The large three-row SUV segment is a crowded one, and the Holden Acadia is still a fairly fresh-faced arrival. We've reviewed the bulk of the range, but the entry-level LT has so far escaped our attention.
Does going for the budget end of the Acadia spectrum see buyers missing out on anything critical, or is it, in fact, a fair whack of metal for your money? I spent a week behind the wheel to discover if the base model Acadia is compatible with my family lifestyle.
What is it?
The Holden Acadia LT is a seven-seat, large SUV. Priced from $43,490 and boasting what Holden says are the most advanced safety and infotainment systems of any current Holden.
What's it like to drive?
Let’s not pretend I drive cars for their torque or their on-road performance. For me, cars need to be easy to drive, have user-friendly features, and visually represent a version of how I like to see myself.
With that in mind, the Holden Acadia is an easy and comfortable cruiser. There were enough adjustable seating controls to get a good personal preference set, and the centre console sits at perfect arm resting/coffee holding height.
Size-wise, this large SUV is solid but not so wide that it is in any way uncomfortable to navigate through inner-city traffic. It also has enough grunt to take off quickly when I needed it to.
What's it like to live with?
The infotainment system is a real winner. It is so easy to use; I just plugged in the USB cord and was instantly synced with my phone, music, podcasts and address book, thanks to the Apple CarPlay-equipped system.
The 8.0-inch touchscreen makes life easy, as does the text message read-back service. Multiple USB outlets throughout the car for device charging are an excellent addition and would be a godsend on a long family road trip.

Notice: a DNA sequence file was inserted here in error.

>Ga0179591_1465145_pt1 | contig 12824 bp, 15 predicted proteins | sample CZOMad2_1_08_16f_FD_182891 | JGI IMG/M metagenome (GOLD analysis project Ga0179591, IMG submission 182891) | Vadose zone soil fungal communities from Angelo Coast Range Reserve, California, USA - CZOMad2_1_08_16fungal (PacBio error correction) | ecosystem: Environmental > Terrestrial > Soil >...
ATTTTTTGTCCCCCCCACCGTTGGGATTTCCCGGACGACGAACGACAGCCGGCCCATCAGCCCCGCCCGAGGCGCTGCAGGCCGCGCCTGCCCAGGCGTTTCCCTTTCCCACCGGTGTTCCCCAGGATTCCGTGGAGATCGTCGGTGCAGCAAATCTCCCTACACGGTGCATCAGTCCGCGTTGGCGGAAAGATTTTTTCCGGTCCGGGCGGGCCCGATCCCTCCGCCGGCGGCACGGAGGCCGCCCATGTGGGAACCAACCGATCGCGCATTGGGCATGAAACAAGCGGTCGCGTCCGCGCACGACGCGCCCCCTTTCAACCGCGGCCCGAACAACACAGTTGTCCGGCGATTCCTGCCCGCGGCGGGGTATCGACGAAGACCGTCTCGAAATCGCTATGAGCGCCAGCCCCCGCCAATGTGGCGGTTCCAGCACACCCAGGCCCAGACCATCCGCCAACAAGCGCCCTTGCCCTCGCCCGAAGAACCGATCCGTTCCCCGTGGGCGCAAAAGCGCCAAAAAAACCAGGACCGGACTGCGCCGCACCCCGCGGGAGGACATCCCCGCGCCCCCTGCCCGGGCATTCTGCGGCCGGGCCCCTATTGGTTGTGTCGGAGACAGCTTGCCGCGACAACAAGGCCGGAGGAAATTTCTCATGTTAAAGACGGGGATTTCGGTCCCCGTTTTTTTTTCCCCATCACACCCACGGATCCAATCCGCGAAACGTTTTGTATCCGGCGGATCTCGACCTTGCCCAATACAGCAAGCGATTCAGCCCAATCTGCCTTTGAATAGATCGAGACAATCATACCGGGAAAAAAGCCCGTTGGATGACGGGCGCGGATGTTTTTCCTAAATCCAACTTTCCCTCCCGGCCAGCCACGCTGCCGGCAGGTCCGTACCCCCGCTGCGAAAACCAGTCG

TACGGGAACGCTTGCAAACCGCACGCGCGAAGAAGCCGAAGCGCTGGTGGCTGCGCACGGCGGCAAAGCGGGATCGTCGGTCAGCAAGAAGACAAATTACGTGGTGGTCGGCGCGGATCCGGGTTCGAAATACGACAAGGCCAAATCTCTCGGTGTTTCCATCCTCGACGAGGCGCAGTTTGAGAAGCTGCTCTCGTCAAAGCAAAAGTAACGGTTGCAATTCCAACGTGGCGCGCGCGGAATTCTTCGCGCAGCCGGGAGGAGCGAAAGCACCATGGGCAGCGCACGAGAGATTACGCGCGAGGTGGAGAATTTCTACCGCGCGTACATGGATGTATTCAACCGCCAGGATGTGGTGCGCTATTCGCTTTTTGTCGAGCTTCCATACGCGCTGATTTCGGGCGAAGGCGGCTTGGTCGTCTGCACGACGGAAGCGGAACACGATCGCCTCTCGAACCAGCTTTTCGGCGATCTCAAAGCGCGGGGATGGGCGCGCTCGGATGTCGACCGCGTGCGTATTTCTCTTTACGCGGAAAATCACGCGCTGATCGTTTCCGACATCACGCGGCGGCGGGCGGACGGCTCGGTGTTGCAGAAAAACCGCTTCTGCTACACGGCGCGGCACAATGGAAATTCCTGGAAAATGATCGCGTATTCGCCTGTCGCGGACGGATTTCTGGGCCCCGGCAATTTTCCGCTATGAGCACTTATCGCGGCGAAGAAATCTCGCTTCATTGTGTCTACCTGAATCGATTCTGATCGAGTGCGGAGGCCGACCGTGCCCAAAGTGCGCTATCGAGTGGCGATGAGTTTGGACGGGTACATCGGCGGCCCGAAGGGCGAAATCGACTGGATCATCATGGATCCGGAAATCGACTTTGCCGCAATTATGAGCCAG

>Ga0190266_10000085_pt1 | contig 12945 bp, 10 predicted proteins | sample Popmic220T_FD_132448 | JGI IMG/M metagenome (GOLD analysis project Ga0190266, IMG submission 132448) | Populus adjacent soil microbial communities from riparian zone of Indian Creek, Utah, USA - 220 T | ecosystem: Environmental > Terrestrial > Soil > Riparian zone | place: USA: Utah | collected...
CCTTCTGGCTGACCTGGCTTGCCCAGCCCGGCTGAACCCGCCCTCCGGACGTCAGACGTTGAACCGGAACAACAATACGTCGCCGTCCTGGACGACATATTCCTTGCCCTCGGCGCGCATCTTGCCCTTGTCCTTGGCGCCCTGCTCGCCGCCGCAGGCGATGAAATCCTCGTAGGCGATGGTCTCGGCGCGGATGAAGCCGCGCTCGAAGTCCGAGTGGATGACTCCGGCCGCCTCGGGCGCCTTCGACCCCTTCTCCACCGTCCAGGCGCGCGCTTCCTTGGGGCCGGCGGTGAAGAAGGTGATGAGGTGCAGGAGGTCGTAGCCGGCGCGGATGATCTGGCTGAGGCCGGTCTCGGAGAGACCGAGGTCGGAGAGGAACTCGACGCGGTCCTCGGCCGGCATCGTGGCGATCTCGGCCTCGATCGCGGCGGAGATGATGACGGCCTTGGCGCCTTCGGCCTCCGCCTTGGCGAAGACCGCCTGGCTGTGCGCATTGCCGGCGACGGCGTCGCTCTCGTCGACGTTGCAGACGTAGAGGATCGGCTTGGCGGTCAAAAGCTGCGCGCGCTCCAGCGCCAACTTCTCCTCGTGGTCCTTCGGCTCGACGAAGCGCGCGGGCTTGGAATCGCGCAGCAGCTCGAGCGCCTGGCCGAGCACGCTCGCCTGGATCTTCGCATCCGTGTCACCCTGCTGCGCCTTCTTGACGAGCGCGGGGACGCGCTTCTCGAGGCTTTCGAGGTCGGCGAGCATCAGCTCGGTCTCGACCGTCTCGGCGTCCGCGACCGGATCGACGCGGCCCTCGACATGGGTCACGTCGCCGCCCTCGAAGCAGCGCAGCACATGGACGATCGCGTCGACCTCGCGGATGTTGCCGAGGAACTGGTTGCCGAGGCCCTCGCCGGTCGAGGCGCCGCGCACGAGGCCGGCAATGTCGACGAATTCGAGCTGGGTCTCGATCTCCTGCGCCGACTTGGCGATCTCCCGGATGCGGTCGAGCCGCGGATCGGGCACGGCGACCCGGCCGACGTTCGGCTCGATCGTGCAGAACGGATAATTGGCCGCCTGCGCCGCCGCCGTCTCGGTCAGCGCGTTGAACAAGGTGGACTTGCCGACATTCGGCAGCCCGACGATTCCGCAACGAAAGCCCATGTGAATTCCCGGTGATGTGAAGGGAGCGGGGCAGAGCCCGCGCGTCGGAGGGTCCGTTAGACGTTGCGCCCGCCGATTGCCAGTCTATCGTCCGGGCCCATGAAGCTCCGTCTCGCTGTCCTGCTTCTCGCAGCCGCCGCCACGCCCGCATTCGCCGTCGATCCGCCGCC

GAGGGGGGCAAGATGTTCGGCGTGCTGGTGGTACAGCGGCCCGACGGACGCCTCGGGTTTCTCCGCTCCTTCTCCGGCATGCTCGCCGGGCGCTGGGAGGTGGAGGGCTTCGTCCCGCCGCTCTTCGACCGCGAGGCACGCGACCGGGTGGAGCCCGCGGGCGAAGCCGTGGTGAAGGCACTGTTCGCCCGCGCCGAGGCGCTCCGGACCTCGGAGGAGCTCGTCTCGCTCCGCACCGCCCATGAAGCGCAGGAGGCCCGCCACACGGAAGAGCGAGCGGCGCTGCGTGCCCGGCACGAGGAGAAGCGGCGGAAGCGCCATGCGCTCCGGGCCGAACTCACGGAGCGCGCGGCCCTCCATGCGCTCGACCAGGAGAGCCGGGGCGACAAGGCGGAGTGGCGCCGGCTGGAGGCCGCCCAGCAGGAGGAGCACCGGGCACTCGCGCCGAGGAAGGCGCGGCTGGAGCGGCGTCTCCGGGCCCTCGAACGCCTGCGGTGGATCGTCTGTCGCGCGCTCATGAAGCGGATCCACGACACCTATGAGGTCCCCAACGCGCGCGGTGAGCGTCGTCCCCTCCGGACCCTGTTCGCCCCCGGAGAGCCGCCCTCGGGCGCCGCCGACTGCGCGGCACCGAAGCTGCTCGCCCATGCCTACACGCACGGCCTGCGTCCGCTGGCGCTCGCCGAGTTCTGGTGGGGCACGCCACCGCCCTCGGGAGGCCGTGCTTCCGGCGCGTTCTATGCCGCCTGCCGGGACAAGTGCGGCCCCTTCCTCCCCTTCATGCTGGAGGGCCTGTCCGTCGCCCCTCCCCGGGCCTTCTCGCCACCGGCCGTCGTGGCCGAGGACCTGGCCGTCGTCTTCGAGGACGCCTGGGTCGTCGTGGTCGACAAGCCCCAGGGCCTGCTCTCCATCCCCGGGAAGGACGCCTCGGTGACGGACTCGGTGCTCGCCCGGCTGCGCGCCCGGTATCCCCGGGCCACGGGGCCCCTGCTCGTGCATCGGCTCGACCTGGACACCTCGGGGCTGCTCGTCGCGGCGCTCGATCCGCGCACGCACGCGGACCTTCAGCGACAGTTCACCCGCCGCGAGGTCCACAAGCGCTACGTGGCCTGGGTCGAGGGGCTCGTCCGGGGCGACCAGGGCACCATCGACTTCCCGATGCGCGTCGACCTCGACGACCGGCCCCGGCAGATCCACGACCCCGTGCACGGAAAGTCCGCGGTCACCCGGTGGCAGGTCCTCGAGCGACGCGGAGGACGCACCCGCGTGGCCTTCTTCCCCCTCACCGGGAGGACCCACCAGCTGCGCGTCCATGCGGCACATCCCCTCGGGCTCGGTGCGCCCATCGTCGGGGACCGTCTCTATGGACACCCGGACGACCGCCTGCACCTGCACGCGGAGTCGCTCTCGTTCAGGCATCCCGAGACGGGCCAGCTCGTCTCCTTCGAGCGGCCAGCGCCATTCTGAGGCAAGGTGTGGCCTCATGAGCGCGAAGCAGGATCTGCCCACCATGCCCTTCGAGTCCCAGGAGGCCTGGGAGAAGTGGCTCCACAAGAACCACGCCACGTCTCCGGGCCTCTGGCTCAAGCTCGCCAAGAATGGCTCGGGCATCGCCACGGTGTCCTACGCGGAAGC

The Acadia’s navigation system is simple to use, too, with ‘destination entry’ more straightforward than some luxury SUVs.
The very back two seats are surprisingly spacious. If you were looking for a seven-seater that could fit any age group in, not just the smallest ones, this would be a real win. Unfortunately, the compromise here is that it comes at the expense of the boot space.
If you were actually travelling with five kids, you would struggle to fit their bags in the back along with your groceries, dry cleaning, umbrella and ever-growing pile of reusable supermarket shopping bags. However, with the two back seats flat and not in use, the boot space is cavernous.
Front parking sensors are not available on the base LT model I tested (they are on the more expensive LTZ and LTZ-V models), but I think they should be. They would be helpful with a car of this size especially if you did have those five squawking kids distracting you from the back seats.
The vibrating seats, which activate in reverse, took a couple of trips to get used to. It essentially felt like I had sat on my phone and accidentally pocket-dialed someone.
Once I adjusted to the feeling, though, they were a helpful accompaniment to the reversing cameras especially given that visibility through the rear vision mirror is limited when the back seat headrests are up.
Styling-wise, the silver Acadia with a contrasting dark grey trim I drove, couldn’t be accused of being overtly sexy. It is very American looking and overall too masculine for me – kind of like the car equivalent of beige chinos and more like something my dad would drive.
The flat top gives it a chunkier looking body shape and also means the tailgate is quite low for an SUV (I’m 175cm and I had to duck to avoid hitting my head when I was putting things away).
Interior wise, it is simple and practical, with no particularly flashy finishes or lights to give it a luxurious finish.
But let’s not forget this is a $44,000 car which can carry seven people in relative comfort, so it’s all about priorities. There are other models in the Acadia range if you crave some bling.
Is it worth the money?
If you’re looking for a spacious, good value seven-seater that is easy to use, then yes. With solid safety and connectivity features, it’s worth taking a test drive, as long as you are comfortable with its rugged styling.
Pros: easy to drive, great infotainment system, comfortably fits seven people
Cons: low roof height, no front parking sensors, 'dad' looking
Rebecca Amos is a mother of two, wife, writer, filmmaker, wanderer and constant renovator.
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